Dow falls more than 100 points, retreating from Friday’s record

Dow falls more than 100 points, retreating from Friday’s record

A trader works on the trading floor at the New York Stock Exchange (NYSE) in Manhattan, New York City, U.S., August 5, 2021.

Andrew Kelly | Reuters

The Dow Jones Industrial Average was lower on Monday amid global growth concerns, after the 30-stock average notched a record close Friday.

The Dow fell 140 points, or 0.4%, dragged down by a 1.8% drop in Boeing’s stock. The S&P 500 lost about 0.2%. Meanwhile, the Nasdaq Composite traded around the flat line.

Oil prices dropped on Monday, building on last week’s losses, as rising Covid cases caused concern of a slowdown in demand. West Texas Intermediate crude futures declined more than 4% to trade at $65.50 per barrel. The contract traded as low as $65.15 earlier in the session. International benchmark Brent crude declined 3.8% to $68.01 per barrel.

Oil’s slide pushed energy stocks lower with the Energy Select Sector SPDR ETF down more than 1.5%. Exxon Mobil and Chevron both lost about 1%. Diamondback Energy slipped 2.3%.

Tesla shares gained 1.5% after Jefferies upgraded the stock and predicted a rally of more than 20% over the next 12 months.

Berkshire Hathaway’s B shares climbed slightly on the back of a solid earnings report. The conglomerate’s operating income jumped 21% year over year to $6.69 billion in the second quarter as its myriad of businesses from energy to railroads benefited from the economic reopening.

The Dow and S&P 500 closed at record highs on Friday following a strong jobs report. The Labor Department said the U.S. economy added 943,000 jobs in July. Economists expected 845,000 new jobs last month, according to Dow Jones estimates. The unemployment rate dropped to 5.4%, below the expectation of 5.7%.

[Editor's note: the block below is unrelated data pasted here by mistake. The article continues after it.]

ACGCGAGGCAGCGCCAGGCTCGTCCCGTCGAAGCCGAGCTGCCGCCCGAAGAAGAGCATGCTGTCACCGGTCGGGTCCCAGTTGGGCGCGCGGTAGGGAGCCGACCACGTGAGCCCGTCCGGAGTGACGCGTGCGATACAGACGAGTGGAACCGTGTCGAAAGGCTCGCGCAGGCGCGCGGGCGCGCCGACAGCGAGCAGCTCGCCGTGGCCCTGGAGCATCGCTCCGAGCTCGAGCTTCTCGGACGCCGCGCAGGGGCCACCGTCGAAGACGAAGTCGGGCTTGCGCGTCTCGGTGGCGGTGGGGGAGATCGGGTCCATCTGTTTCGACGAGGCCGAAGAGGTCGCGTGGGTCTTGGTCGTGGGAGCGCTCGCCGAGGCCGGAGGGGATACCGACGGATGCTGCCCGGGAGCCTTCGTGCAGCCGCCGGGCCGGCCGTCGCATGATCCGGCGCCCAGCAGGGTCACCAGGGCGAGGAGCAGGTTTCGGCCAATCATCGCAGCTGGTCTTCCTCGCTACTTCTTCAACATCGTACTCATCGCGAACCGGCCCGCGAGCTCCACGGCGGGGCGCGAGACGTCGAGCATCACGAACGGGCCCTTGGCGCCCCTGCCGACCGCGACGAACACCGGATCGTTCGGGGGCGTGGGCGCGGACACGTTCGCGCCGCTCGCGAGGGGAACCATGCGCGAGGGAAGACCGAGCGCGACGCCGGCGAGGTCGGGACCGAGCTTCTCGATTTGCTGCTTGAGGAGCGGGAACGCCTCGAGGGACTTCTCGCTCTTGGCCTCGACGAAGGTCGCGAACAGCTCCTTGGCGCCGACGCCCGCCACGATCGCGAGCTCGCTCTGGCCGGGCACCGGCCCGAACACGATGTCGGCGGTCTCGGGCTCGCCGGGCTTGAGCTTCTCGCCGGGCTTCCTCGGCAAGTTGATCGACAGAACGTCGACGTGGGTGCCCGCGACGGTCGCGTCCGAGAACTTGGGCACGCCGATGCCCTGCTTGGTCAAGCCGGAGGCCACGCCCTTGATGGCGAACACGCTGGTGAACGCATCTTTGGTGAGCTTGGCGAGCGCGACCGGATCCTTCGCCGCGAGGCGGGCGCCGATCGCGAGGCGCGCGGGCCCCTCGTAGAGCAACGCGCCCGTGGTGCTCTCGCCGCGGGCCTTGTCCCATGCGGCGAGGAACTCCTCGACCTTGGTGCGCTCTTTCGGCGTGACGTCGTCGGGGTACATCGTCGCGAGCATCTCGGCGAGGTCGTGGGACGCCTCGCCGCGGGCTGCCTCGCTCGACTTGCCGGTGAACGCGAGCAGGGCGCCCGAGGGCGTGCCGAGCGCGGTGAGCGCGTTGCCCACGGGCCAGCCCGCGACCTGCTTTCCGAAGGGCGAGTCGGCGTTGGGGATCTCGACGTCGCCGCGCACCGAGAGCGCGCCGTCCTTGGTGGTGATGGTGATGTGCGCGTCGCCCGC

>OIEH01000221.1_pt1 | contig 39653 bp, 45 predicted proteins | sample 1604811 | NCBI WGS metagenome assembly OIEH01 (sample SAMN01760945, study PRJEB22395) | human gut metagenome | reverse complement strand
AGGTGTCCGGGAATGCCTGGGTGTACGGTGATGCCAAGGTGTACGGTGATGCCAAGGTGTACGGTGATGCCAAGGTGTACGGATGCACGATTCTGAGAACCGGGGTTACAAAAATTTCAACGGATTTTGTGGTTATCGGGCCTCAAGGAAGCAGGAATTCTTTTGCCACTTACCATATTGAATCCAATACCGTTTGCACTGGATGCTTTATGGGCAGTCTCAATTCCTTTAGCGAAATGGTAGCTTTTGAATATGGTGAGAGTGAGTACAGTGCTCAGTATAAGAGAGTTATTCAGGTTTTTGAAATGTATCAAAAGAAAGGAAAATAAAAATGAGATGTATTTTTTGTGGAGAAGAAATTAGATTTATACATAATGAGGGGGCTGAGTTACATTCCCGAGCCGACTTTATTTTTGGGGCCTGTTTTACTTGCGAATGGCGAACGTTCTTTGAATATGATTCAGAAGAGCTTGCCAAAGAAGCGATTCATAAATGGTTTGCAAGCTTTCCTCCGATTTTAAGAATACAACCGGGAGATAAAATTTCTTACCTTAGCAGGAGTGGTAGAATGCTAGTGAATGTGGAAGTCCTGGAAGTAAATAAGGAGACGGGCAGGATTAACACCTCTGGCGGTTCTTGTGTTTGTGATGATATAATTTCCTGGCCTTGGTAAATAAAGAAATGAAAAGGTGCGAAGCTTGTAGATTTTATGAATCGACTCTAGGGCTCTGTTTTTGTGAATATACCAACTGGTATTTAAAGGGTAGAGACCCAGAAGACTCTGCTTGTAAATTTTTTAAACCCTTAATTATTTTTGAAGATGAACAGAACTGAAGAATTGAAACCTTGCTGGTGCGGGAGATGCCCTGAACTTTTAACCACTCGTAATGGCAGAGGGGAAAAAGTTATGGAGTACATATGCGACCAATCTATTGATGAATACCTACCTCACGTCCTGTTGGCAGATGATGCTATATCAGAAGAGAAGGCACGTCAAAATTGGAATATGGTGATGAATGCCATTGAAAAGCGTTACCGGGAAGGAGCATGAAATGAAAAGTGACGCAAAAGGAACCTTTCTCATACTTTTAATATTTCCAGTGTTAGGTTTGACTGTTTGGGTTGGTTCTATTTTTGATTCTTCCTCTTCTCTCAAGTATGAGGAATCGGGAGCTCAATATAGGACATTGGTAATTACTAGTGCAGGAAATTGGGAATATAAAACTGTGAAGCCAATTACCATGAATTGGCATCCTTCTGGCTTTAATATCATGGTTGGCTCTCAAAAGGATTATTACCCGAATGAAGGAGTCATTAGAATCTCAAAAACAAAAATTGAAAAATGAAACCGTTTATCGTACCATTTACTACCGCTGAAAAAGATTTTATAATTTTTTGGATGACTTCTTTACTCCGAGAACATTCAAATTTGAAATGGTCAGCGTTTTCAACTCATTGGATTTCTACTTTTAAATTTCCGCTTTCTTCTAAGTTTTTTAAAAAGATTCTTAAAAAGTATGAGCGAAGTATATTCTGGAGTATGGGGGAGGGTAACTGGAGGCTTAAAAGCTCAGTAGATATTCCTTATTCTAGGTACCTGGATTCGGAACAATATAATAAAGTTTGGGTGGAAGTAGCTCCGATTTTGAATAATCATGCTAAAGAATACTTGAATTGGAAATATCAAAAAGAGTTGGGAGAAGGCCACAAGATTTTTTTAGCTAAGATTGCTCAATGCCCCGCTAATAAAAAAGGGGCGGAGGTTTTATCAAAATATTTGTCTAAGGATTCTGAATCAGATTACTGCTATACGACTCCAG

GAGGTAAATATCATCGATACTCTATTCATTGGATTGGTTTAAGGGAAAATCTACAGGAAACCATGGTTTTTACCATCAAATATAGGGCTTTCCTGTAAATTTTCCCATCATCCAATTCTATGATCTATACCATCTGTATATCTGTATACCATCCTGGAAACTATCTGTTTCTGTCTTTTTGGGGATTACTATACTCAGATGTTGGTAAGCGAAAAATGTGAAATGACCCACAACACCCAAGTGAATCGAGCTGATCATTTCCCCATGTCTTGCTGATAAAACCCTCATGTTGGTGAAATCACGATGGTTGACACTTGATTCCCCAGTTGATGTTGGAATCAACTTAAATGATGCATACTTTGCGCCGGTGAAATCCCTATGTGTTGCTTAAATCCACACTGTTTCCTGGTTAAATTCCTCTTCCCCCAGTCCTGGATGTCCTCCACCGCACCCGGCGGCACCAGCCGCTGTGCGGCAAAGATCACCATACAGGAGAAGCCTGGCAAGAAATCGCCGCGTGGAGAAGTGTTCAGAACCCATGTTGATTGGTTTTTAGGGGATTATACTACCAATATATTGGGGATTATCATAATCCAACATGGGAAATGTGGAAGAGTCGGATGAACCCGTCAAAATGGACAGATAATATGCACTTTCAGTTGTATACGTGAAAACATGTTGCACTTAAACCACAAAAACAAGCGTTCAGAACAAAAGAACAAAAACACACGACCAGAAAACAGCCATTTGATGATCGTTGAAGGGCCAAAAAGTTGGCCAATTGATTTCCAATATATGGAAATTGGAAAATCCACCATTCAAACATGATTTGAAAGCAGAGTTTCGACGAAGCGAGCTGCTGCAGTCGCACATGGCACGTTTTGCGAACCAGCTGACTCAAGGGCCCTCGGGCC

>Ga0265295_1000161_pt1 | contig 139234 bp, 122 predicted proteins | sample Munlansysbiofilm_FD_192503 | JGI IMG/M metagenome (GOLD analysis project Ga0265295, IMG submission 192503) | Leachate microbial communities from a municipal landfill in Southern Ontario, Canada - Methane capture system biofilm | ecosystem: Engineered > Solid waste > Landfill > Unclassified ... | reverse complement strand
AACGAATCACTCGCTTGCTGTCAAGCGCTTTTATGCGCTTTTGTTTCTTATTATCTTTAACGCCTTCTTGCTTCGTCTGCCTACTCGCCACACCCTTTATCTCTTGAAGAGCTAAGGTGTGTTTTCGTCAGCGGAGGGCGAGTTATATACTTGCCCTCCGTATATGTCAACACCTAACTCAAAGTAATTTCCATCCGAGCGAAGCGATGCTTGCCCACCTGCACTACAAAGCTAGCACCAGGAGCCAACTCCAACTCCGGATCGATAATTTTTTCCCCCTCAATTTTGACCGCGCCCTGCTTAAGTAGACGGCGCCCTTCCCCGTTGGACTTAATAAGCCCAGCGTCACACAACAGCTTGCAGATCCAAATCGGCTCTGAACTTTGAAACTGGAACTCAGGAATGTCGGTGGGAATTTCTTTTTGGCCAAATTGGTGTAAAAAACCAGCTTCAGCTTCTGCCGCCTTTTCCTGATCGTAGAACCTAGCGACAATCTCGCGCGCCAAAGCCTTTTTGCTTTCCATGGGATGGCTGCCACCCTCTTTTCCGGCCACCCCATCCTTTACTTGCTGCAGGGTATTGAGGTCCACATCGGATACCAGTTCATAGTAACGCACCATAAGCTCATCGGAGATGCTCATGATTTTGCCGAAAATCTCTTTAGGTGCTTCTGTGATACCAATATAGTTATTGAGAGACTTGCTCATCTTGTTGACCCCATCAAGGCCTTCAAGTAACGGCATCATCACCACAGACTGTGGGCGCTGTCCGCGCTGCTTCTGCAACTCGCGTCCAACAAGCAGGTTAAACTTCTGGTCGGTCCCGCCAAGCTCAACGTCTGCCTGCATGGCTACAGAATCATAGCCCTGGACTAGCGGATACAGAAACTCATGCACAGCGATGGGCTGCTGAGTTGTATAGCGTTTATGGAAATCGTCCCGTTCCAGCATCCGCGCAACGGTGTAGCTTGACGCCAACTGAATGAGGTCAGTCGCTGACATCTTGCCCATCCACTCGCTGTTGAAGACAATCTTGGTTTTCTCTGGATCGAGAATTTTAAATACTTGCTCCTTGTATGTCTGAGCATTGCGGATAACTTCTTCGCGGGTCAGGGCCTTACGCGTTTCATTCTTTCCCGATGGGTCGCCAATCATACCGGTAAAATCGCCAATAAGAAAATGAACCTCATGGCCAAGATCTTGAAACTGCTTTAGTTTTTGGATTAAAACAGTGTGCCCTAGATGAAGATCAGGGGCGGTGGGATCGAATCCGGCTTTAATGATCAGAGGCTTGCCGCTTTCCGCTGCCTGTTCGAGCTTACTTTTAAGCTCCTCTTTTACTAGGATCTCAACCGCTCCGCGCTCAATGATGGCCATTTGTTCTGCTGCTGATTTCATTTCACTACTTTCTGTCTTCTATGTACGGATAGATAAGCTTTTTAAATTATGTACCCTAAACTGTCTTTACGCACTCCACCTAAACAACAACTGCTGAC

“You saw a lot more jobs being created in those areas that are reopening — restaurants, hotels, logistics, transportation,” Raymond James Chief Investment Officer Larry Adam said. “That’s a good sign. I think that puts more spending power behind the consumer going forward and I think that that’s ultimately a good thing for the economy.”

However, the signs of a strong economic recovery could prompt the Federal Reserve to pull back its monetary support measures and prepare to begin tapering its bond-buying program.

Job openings roared higher in June, hitting 10.1 million, according to the Labor Department’s JOLTS report released Monday. This compared to the 9.1 million expected by economists polled by Dow Jones.

U.S. senators reconvened Sunday to work toward the passage of a $1 trillion infrastructure bill, a top political priority of President Joe Biden. The bipartisan package is expected to have sufficient Republican support to pass this week in the Senate and move to the House for consideration in September.

Earnings season continues this week with companies including Tyson Foods, AMC Entertainment, Coinbase, Lordstown Motors, Bumble, Palantir, Disney, Airbnb and DoorDash set to report quarterly earnings.

Credit Suisse on Monday initiated a 5,000 price target for the S&P 500 for the end of 2022, citing higher earnings. The firm kept its 4,600 target for 2021.

“Over the past 5 quarters, analysts have significantly underestimated EPS, a trend we expect to continue,” Credit Suisse chief U.S. equity strategist Jonathan Golub told clients. “We see upside to estimates as empty shelves are restocked and pricing power is maintained. Consumer spending should improve as the unemployment rate drops further, accompanied by higher wages.”

Investors are awaiting key inflation data scheduled for release this week. The consumer price index and the producer price index are scheduled to come out Wednesday and Thursday, respectively.

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